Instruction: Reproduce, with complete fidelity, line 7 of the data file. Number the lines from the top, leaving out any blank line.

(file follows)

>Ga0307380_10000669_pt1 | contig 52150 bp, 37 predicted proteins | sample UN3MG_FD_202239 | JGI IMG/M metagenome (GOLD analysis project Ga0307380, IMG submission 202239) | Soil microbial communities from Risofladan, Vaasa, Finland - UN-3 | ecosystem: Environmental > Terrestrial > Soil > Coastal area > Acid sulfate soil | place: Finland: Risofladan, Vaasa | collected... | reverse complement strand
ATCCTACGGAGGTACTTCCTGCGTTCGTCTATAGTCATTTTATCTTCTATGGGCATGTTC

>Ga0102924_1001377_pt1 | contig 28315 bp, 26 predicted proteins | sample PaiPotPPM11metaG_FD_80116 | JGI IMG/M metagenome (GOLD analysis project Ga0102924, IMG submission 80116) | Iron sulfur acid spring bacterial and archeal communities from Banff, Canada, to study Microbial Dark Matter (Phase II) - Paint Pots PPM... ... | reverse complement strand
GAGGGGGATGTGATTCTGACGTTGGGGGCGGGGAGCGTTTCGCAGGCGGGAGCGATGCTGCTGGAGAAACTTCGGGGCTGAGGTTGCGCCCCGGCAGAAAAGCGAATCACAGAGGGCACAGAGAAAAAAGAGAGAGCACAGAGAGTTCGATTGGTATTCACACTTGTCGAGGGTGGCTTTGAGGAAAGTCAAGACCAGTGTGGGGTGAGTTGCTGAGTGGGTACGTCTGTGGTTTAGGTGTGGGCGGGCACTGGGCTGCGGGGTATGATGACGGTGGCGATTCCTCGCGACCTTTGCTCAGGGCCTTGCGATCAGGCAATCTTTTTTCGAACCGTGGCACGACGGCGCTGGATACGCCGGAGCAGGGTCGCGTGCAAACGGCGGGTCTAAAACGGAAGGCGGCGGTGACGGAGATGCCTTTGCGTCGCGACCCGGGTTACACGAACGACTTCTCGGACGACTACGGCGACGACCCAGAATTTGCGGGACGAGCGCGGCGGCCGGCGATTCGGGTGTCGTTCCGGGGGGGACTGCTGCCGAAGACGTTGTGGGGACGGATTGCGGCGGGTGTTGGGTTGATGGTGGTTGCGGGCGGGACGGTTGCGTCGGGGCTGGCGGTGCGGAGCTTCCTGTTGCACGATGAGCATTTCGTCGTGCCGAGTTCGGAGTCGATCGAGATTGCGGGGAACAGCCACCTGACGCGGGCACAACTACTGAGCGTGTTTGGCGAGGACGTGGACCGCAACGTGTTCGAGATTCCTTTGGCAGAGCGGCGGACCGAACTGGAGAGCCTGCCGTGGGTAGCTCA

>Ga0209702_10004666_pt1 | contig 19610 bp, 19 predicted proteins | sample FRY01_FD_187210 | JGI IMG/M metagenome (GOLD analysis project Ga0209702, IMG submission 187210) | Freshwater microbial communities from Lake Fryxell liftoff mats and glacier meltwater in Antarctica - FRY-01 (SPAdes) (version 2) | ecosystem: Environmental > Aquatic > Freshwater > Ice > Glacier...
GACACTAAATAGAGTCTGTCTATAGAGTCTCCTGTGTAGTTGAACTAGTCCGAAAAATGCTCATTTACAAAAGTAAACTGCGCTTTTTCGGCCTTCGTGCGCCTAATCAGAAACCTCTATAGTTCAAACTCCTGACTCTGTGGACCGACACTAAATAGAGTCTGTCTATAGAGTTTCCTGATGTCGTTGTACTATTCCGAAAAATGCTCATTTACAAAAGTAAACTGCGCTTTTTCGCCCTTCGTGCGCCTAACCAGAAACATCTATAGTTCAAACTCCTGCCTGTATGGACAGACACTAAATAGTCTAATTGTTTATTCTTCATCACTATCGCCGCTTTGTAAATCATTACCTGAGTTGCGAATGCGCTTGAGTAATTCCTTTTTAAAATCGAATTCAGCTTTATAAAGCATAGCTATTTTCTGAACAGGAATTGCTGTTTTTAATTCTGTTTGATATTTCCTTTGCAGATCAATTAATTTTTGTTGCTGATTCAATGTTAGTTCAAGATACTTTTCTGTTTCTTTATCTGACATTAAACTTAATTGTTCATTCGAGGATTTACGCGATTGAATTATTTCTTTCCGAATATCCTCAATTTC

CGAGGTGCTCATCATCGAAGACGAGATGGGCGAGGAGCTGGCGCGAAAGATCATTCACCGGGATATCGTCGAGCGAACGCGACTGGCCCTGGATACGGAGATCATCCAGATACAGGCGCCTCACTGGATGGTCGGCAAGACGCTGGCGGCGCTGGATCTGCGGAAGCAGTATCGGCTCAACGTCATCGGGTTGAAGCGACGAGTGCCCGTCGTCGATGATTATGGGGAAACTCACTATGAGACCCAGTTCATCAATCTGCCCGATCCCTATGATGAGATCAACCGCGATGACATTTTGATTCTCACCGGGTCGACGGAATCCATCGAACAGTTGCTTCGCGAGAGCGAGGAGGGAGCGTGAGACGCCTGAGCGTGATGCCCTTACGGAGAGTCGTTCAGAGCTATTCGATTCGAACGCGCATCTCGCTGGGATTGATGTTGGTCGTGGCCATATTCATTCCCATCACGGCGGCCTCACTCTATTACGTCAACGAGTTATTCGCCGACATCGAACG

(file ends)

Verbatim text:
CGAGGTGCTCATCATCGAAGACGAGATGGGCGAGGAGCTGGCGCGAAAGATCATTCACCGGGATATCGTCGAGCGAACGCGACTGGCCCTGGATACGGAGATCATCCAGATACAGGCGCCTCACTGGATGGTCGGCAAGACGCTGGCGGCGCTGGATCTGCGGAAGCAGTATCGGCTCAACGTCATCGGGTTGAAGCGACGAGTGCCCGTCGTCGATGATTATGGGGAAACTCACTATGAGACCCAGTTCATCAATCTGCCCGATCCCTATGATGAGATCAACCGCGATGACATTTTGATTCTCACCGGGTCGACGGAATCCATCGAACAGTTGCTTCGCGAGAGCGAGGAGGGAGCGTGAGACGCCTGAGCGTGATGCCCTTACGGAGAGTCGTTCAGAGCTATTCGATTCGAACGCGCATCTCGCTGGGATTGATGTTGGTCGTGGCCATATTCATTCCCATCACGGCGGCCTCACTCTATTACGTCAACGAGTTATTCGCCGACATCGAACG